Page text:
Three people were killed and three injured on Tuesday 13 November with the collapse of zinc and lead near Jerada's former mines in northeast Morocco, local authorities said. . Last week, two accidental deaths had already plunged the city of Jerada, upset earlier this year by a similar social protest movement triggered by tragic collapses of abandoned wells.
Two siblings were buried in a derelict well in late December and at least two other people died in similar circumstances in the next two months. The Tuesday accident happened "In a traditional gallery operated by an authorized cooperative"local authorities said on Tuesday, according to the official Maghreb Arab Press (MAP) news agency. He has begun research into the causes of the collapse, according to the same source.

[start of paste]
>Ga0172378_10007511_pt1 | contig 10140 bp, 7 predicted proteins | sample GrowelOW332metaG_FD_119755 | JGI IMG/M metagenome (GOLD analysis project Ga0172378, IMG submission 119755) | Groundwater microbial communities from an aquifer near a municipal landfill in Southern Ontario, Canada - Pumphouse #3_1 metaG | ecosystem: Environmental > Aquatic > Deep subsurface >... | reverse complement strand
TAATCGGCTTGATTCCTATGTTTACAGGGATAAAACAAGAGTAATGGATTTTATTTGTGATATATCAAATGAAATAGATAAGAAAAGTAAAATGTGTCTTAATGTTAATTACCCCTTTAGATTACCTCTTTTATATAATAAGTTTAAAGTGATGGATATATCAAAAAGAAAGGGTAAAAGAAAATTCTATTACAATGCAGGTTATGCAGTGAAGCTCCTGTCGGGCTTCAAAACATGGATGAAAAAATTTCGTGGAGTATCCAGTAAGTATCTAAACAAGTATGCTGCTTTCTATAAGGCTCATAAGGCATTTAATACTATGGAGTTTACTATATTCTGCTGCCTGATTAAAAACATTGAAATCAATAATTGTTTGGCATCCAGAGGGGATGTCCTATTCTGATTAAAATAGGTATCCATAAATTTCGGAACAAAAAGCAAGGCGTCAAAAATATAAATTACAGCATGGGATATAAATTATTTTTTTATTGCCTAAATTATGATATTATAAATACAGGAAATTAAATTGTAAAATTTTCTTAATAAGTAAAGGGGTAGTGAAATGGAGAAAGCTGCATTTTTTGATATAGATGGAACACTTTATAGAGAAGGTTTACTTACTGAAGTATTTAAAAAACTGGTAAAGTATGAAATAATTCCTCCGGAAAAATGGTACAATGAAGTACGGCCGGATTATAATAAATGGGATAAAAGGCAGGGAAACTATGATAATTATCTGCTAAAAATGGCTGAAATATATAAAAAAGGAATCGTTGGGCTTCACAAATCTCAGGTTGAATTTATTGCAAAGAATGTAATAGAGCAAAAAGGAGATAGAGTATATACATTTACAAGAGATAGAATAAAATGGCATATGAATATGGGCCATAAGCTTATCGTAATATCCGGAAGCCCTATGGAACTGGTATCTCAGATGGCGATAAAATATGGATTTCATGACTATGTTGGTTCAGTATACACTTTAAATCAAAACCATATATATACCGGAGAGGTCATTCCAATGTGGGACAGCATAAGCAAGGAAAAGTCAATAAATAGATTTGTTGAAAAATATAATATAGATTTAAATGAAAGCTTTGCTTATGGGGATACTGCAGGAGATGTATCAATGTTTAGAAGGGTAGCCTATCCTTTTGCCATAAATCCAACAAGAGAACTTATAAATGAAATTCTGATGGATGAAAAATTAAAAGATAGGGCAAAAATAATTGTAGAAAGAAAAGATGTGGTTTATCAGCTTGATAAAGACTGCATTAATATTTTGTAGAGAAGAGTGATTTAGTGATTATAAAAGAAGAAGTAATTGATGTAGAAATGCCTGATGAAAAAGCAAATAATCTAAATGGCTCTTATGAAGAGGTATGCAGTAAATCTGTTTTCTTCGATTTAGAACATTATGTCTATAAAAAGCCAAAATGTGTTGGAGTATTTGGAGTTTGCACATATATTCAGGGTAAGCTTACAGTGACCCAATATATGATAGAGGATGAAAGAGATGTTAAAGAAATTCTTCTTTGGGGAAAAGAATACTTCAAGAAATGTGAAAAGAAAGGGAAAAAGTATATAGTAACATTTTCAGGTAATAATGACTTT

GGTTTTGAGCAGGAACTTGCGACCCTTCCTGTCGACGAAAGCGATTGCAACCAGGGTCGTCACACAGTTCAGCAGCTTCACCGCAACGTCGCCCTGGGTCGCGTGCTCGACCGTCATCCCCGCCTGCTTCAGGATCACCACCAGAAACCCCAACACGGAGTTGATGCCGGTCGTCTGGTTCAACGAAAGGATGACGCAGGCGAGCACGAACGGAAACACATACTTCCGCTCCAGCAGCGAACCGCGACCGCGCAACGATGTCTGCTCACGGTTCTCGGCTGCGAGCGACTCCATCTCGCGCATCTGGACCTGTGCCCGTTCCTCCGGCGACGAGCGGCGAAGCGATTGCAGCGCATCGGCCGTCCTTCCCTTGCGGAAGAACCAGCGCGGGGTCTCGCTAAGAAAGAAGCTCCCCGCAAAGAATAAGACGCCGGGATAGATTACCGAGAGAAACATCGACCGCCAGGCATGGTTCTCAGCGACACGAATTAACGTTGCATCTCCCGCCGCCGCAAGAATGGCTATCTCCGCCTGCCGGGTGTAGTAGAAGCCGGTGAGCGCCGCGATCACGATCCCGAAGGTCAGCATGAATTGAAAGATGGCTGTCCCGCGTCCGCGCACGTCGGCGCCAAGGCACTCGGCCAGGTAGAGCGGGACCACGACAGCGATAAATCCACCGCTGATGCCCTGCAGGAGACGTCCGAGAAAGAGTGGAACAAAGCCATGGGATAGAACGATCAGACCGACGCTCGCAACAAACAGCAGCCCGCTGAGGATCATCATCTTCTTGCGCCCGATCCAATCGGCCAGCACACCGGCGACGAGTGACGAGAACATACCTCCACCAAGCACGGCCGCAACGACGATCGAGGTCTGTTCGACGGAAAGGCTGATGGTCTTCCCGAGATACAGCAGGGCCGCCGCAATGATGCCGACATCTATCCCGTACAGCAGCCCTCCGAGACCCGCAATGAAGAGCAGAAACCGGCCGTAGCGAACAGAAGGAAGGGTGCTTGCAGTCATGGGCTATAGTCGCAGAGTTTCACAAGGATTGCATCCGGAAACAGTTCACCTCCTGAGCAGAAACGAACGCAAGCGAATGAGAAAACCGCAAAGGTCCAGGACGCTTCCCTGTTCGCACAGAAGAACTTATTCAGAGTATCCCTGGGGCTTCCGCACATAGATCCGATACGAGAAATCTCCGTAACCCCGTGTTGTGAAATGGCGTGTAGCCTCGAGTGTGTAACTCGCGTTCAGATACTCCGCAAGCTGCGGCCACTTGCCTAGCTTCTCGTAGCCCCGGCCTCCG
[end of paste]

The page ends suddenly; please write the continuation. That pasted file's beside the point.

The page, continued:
The bastion of the trade union fight in Morocco, Jerada, was deeply affected by the disappearance of its main activity in the late 1990s, with the closure of a large coal mine employing about 9,000 workers. Since the closure of the coal mine in Morocco, considered unprofitable, hundreds of men continue to go into abandoned wells to export coal in a traditional way and sell it to local dealers, "Barons" and with marketing authorizations.
The accidental deaths at the end of 2017 and early 2018 at Jerada's wells had led to great protests, with residents of this city ranked among the poorest in Morocco and asking for an alternative to mines. The authorities announced a series of measures to revitalize the local economy, promised to close abandoned wells, presented a plan to re-create jobs and banned any "Illegal display".
However, the protests continued: 95 people were arrested and 25 were tried, according to a lawyer who defended some of the defendants. Nine demonstrators were sentenced last week to 3 to 5 years in jail, among others "Destruction of public property, incitement to crimes and offenses or participation in an unauthorized demonstration".